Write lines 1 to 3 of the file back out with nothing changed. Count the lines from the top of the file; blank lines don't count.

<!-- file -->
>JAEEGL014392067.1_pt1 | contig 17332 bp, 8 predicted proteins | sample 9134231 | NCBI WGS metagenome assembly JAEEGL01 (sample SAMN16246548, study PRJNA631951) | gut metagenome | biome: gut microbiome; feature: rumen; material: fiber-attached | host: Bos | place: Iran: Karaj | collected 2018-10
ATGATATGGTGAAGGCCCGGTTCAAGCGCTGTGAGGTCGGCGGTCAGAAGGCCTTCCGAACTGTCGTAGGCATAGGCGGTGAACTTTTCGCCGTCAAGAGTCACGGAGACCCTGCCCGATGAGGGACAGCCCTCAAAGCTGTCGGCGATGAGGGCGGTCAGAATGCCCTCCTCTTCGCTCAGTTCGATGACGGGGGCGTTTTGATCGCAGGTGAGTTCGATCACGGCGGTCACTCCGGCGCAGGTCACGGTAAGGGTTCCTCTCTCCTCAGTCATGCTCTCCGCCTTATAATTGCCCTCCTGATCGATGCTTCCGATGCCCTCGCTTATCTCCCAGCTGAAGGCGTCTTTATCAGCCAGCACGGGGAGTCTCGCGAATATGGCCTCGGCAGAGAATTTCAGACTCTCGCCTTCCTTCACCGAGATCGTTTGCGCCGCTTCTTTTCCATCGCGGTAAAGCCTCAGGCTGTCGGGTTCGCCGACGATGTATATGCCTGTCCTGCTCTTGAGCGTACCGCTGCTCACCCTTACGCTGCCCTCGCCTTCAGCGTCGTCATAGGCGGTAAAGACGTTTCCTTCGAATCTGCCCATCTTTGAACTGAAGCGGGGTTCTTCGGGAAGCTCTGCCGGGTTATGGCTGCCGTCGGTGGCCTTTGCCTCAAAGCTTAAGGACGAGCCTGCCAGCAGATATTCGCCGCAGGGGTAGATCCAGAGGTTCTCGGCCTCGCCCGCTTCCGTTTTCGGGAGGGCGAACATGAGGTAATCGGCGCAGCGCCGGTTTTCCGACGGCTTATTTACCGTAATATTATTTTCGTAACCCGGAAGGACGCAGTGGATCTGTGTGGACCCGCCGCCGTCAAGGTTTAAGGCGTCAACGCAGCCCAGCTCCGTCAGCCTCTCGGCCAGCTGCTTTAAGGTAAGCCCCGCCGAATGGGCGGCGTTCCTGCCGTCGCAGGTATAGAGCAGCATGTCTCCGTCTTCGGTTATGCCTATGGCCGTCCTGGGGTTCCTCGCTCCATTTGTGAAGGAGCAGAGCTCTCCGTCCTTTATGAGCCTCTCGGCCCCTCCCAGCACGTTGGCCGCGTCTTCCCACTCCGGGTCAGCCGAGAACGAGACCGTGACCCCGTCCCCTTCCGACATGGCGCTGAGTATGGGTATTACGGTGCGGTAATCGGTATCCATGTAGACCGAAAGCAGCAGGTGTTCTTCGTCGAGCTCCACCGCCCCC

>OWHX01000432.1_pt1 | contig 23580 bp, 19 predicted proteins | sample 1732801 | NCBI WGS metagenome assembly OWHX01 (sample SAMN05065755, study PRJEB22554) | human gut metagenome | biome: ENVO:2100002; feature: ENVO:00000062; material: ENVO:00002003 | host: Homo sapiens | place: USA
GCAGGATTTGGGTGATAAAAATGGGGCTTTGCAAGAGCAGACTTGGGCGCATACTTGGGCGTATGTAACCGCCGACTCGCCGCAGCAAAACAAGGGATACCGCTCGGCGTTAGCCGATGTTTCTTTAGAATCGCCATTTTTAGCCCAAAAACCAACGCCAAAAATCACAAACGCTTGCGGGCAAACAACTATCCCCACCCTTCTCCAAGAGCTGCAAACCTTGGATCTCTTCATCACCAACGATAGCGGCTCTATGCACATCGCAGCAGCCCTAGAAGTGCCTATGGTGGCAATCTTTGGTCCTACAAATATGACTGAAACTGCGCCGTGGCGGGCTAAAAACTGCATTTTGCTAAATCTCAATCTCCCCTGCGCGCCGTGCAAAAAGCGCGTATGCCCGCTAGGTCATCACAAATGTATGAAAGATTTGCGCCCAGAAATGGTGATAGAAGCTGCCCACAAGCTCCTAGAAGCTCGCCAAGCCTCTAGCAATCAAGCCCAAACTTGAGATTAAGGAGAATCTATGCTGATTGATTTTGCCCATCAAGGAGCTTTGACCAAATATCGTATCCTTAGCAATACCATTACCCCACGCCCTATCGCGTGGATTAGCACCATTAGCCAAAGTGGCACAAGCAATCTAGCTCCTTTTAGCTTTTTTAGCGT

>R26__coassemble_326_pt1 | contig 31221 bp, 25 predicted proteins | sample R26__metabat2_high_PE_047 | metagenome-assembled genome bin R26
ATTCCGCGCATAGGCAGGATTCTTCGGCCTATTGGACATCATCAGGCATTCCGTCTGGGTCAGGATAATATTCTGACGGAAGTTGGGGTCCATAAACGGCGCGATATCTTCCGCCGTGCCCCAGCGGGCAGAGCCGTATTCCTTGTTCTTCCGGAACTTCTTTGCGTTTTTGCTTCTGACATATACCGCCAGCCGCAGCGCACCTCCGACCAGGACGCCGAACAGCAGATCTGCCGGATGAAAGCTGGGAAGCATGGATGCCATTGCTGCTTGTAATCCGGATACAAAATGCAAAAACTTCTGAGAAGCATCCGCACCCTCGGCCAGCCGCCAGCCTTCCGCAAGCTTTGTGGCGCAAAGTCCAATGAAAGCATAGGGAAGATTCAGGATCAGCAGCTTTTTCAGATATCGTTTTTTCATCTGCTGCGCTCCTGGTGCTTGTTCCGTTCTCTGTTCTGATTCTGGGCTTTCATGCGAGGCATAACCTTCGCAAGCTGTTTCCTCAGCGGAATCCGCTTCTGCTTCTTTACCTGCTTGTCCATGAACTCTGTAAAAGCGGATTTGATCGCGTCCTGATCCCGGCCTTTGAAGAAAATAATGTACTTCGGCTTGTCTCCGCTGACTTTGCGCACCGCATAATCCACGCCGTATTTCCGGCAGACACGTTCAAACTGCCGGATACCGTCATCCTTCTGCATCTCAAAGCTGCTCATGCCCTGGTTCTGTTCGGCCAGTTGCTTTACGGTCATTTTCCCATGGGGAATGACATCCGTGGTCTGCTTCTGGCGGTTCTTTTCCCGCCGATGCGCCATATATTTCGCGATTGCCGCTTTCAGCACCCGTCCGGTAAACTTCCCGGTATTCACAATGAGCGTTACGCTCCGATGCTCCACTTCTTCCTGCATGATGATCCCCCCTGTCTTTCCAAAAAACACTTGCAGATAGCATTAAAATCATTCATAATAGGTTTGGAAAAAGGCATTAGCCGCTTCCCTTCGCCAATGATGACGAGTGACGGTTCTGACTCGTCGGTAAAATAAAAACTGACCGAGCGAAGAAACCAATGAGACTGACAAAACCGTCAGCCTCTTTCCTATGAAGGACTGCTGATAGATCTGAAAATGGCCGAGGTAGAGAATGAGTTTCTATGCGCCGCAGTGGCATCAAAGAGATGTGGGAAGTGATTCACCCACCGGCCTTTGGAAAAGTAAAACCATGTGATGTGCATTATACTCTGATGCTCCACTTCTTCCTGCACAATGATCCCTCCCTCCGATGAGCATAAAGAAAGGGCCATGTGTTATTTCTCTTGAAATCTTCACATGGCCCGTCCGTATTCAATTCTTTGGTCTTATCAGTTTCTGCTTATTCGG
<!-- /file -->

>JAEEGL014392067.1_pt1 | contig 17332 bp, 8 predicted proteins | sample 9134231 | NCBI WGS metagenome assembly JAEEGL01 (sample SAMN16246548, study PRJNA631951) | gut metagenome | biome: gut microbiome; feature: rumen; material: fiber-attached | host: Bos | place: Iran: Karaj | collected 2018-10
ATGATATGGTGAAGGCCCGGTTCAAGCGCTGTGAGGTCGGCGGTCAGAAGGCCTTCCGAACTGTCGTAGGCATAGGCGGTGAACTTTTCGCCGTCAAGAGTCACGGAGACCCTGCCCGATGAGGGACAGCCCTCAAAGCTGTCGGCGATGAGGGCGGTCAGAATGCCCTCCTCTTCGCTCAGTTCGATGACGGGGGCGTTTTGATCGCAGGTGAGTTCGATCACGGCGGTCACTCCGGCGCAGGTCACGGTAAGGGTTCCTCTCTCCTCAGTCATGCTCTCCGCCTTATAATTGCCCTCCTGATCGATGCTTCCGATGCCCTCGCTTATCTCCCAGCTGAAGGCGTCTTTATCAGCCAGCACGGGGAGTCTCGCGAATATGGCCTCGGCAGAGAATTTCAGACTCTCGCCTTCCTTCACCGAGATCGTTTGCGCCGCTTCTTTTCCATCGCGGTAAAGCCTCAGGCTGTCGGGTTCGCCGACGATGTATATGCCTGTCCTGCTCTTGAGCGTACCGCTGCTCACCCTTACGCTGCCCTCGCCTTCAGCGTCGTCATAGGCGGTAAAGACGTTTCCTTCGAATCTGCCCATCTTTGAACTGAAGCGGGGTTCTTCGGGAAGCTCTGCCGGGTTATGGCTGCCGTCGGTGGCCTTTGCCTCAAAGCTTAAGGACGAGCCTGCCAGCAGATATTCGCCGCAGGGGTAGATCCAGAGGTTCTCGGCCTCGCCCGCTTCCGTTTTCGGGAGGGCGAACATGAGGTAATCGGCGCAGCGCCGGTTTTCCGACGGCTTATTTACCGTAATATTATTTTCGTAACCCGGAAGGACGCAGTGGATCTGTGTGGACCCGCCGCCGTCAAGGTTTAAGGCGTCAACGCAGCCCAGCTCCGTCAGCCTCTCGGCCAGCTGCTTTAAGGTAAGCCCCGCCGAATGGGCGGCGTTCCTGCCGTCGCAGGTATAGAGCAGCATGTCTCCGTCTTCGGTTATGCCTATGGCCGTCCTGGGGTTCCTCGCTCCATTTGTGAAGGAGCAGAGCTCTCCGTCCTTTATGAGCCTCTCGGCCCCTCCCAGCACGTTGGCCGCGTCTTCCCACTCCGGGTCAGCCGAGAACGAGACCGTGACCCCGTCCCCTTCCGACATGGCGCTGAGTATGGGTATTACGGTGCGGTAATCGGTATCCATGTAGACCGAAAGCAGCAGGTGTTCTTCGTCGAGCTCCACCGCCCCC

>OWHX01000432.1_pt1 | contig 23580 bp, 19 predicted proteins | sample 1732801 | NCBI WGS metagenome assembly OWHX01 (sample SAMN05065755, study PRJEB22554) | human gut metagenome | biome: ENVO:2100002; feature: ENVO:00000062; material: ENVO:00002003 | host: Homo sapiens | place: USA